L’Eclisse (Michelangelo Antonioni, 1962)

‘Anx emptyy lot.z Shek walks away.n’ [i]

The scene in which Vittoria (Monica Vitti) goes to Verona on a private plane with her friends exemplifies some of the key characteristics of L’Eclisse‘s structure.  This day scene starts quite abruptly after a night scene dominated by silence and darkness.  At the beginning, for ten seconds or so, we see one of the wings from a passenger seat as the plane takes off.  The loud and disturbing sound of the plane’s engines as well as the whiteness of the image is in sharp contrast with the previous scene.  Because there was no mentioning about a trip to Verona beforehand, this transition takes us to an indefinite time and place.  Likewise, Vittoria’s uneasiness suddenly shifts to an indecipherable joy.  The plane ride lasts about three minutes.  Most images are of Verona from the sky and of Vittoria looking out the window.  There is minimal dialogue, what there is refers to the types of clouds in the sky.  Vittoria seems curious and somewhat nervous.  Here and in the following moments, all these mixed emotions Vittoria appears to feel are suggested only through Vitti’s performance and the remote way she is photographed in the frame in relation to other characters and things around her.  After the plane lands, Vittoria and her three friends get off.  Instead of joining them, she chooses to remain in the air field for a while.

This moment adds nothing substantial to our knowledge of the character; it is a pause in the ongoing narrative.  However, observing her actions and the compositions of the frames leads to inferences about her complicated emotional state.  At the start, she seems to be excited about seeing a plane land.  In fact, she hesitates to go back to join her friends and decides to turn back once more to gaze at other planes.  She is the only person in the vast field; she appears small, fragile and helpless.  Her shifting facial expressions reflect her isolated and unprotected existence.  Similar to many instances in which we see her during the film, the final look she assumes in the field suggests wariness.  This is almost a metaphysical look, invoking a warning against an imminent catastrophe.  Whether it is about the future or her own being, Vittoria knows more than us, the audience, but she will not share this knowledge with anyone.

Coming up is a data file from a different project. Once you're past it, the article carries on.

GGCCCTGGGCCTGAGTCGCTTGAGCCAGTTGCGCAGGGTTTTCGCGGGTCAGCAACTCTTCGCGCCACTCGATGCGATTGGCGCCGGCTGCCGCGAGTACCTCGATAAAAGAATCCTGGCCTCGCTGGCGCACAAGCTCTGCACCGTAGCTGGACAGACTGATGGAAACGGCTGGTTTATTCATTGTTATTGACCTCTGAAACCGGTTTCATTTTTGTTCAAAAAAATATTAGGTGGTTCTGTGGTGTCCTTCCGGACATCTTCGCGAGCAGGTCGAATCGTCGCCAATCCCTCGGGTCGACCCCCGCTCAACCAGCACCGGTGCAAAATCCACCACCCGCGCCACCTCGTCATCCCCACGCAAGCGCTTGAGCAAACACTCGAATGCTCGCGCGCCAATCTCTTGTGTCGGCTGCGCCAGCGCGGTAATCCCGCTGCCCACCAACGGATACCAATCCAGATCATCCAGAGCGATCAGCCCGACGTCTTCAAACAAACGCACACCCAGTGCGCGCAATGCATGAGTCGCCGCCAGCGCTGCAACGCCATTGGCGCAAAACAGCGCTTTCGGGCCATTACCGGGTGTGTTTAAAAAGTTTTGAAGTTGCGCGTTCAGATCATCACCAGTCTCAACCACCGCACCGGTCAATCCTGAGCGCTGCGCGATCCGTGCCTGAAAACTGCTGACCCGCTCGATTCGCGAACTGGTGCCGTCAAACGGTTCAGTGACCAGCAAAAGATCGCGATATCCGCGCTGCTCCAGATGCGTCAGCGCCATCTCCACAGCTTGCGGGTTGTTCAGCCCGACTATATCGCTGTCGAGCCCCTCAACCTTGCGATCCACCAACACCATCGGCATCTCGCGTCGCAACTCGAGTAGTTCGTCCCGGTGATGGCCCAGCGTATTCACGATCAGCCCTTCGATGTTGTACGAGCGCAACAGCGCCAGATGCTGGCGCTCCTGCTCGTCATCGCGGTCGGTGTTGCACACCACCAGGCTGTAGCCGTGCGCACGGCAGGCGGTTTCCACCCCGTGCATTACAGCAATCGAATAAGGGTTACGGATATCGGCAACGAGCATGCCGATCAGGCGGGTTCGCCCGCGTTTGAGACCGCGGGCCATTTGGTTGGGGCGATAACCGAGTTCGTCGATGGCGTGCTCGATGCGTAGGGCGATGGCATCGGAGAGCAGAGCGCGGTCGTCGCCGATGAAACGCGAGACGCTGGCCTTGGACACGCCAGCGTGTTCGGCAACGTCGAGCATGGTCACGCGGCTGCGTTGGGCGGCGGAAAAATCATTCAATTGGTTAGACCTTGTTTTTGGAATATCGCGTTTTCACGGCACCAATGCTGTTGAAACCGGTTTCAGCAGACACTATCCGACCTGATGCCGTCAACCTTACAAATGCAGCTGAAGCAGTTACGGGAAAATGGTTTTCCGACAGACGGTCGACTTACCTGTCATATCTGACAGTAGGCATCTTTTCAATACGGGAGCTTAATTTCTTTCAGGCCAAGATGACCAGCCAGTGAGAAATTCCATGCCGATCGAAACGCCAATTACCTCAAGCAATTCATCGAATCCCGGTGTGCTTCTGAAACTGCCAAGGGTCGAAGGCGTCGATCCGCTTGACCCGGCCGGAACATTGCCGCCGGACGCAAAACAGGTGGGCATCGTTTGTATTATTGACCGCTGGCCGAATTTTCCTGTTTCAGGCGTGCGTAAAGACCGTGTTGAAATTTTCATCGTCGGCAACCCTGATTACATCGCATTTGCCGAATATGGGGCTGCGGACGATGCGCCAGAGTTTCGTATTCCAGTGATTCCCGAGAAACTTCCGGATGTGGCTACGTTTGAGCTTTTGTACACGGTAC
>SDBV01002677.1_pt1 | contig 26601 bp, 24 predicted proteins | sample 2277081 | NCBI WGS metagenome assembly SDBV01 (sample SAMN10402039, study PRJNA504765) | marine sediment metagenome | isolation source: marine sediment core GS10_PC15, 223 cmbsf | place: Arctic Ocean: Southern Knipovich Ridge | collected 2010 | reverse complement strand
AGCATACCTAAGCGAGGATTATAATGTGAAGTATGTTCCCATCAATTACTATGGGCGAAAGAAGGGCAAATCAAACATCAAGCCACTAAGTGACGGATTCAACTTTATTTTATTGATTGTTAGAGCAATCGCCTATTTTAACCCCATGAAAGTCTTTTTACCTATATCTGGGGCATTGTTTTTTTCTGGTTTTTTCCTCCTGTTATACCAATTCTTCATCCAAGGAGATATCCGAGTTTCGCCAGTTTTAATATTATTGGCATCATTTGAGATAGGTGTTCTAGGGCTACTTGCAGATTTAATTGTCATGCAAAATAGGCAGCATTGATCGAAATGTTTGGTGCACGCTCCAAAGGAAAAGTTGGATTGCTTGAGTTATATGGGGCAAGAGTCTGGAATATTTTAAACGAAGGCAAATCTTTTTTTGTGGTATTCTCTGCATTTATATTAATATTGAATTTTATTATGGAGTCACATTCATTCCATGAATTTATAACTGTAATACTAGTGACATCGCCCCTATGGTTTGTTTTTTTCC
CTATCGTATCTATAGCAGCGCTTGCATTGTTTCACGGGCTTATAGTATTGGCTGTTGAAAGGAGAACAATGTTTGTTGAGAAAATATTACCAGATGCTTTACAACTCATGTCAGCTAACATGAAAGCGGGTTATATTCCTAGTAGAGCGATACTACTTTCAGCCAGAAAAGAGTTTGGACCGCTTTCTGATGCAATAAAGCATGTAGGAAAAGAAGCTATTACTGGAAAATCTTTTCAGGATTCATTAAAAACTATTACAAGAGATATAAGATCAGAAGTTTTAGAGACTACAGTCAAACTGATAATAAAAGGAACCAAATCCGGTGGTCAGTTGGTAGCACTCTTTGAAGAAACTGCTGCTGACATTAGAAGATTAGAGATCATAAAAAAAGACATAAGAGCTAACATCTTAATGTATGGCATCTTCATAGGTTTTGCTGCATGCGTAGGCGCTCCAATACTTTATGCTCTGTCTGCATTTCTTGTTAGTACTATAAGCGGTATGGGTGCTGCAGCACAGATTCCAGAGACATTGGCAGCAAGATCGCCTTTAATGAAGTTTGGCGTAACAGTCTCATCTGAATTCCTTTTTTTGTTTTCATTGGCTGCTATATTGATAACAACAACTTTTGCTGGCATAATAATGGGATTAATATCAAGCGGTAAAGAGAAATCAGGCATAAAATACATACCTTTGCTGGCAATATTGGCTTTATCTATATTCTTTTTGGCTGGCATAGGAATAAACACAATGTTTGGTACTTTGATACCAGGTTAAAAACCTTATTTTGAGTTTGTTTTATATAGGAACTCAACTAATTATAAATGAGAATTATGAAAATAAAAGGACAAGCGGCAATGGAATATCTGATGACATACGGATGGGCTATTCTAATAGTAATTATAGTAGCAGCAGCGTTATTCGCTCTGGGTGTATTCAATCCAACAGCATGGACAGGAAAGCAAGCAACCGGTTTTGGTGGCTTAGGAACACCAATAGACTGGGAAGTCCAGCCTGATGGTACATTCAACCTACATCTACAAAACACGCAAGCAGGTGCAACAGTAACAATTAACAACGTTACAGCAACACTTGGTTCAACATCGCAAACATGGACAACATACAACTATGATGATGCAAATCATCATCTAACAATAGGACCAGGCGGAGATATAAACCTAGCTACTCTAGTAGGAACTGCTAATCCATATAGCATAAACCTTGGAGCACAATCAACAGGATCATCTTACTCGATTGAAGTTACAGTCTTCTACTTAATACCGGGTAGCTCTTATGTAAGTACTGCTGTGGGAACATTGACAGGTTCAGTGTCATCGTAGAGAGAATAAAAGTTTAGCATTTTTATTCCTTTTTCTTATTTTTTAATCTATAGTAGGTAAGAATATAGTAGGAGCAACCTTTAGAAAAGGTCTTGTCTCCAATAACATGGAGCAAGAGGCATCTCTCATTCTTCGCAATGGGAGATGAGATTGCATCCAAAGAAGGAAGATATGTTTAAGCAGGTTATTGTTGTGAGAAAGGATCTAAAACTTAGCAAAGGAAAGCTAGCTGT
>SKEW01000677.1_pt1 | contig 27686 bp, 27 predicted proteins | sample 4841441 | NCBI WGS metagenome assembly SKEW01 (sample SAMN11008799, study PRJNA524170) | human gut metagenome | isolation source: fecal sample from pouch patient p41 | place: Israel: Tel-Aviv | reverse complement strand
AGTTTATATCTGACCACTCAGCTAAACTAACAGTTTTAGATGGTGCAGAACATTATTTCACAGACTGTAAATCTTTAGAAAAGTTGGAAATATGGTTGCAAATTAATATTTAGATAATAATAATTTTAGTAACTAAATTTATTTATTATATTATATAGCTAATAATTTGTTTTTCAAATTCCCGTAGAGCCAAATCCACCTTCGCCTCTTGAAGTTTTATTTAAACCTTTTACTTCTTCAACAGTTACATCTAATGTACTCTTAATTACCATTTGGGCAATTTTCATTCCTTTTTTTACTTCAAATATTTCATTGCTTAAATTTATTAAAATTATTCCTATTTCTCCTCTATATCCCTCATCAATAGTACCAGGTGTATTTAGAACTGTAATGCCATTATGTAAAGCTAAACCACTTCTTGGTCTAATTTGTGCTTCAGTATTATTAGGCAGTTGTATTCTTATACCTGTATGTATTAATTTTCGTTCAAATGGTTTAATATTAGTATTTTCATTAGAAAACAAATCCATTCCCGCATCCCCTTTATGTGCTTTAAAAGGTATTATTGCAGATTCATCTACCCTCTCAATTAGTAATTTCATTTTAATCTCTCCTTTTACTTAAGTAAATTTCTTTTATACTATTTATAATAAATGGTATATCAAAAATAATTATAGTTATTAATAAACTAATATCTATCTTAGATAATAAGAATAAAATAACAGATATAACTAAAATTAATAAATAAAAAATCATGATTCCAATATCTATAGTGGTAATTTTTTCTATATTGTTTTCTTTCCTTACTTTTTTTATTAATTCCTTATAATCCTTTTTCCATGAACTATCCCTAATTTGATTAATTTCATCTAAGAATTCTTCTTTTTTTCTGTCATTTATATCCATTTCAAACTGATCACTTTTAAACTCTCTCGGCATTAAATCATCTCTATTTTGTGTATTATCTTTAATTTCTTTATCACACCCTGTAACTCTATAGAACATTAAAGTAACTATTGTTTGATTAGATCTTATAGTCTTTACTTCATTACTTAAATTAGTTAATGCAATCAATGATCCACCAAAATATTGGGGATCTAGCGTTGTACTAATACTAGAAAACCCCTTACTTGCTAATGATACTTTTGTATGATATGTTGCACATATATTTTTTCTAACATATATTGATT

The rest of the scene continues with Vittoria’s unhurried wanderings as she walks towards a café nearby, calmly observing the things around her.  When she reaches the café, she does not go in; she stops at the doorway and looks inside.  At this moment, the camera also comes inside, permitting us to watch Vittoria with the other characters in the café.  Without any intention of going in, Vittoria continues to observe the people and the space silently and warily, slightly smiling only in return to a stranger’s ‘hello’ from inside.


Finally she chooses to sit outside, as the camera frames her behind the café’s multi-framed window.  The scene ends as abruptly as it begins: her friend approaches and tells her that the others are coming.  Vittoria replies: ‘It’s so nice here’.

The plane trip has neither causal connection to previous events in the narrative nor any effect on the following ones.  Characters, locations, actions and encounters all seem insignificant in the overall narrative.  This is a scene that directs attention only to Vittoria; instead of driving the narrative forward, it arrests the narrative for a while and lets us observe the diversities of the emotional state that she is in.  The curiosity and joy she seemingly feels in the plane cease to exist when she gets off and are exchanged with the wary look she carries throughout most of the film.  This look is multi-faceted; in it there are traces of her fragility and hesitancy as well as her playfulness and hope.  However, in a fleeting moment the same look can evoke uncertainty and fear.


Similar to the film’s episodic editing with ellipses, Monica Vitti’s performance also disregards narrative continuity and creates gaps, manifesting absence.  She repeatedly shifts to a different mood; just as we think we understand the state that she is in, through her reaction to an object, a person or scenery, she will immediately leave that state.

[i] Eco (1993: 145).  This is the plot pattern for ‘an Antonioni film’, which I believe suits L’Eclisse the best.  In his 1963 essay ‘Make Your Own Movie’, Umberto Eco envisions a future in 1993 where means of filmmaking are easily accessible to anyone.  ‘Plot patterns’ of famous directors are revealed in bestselling books and people can easily shoot their own ‘director’s film’ only by changing the variants in these patterns. Eco, Umberto (1993) Misreadings. San Diego, New York and London: Harcourt, Inc, p. 145.

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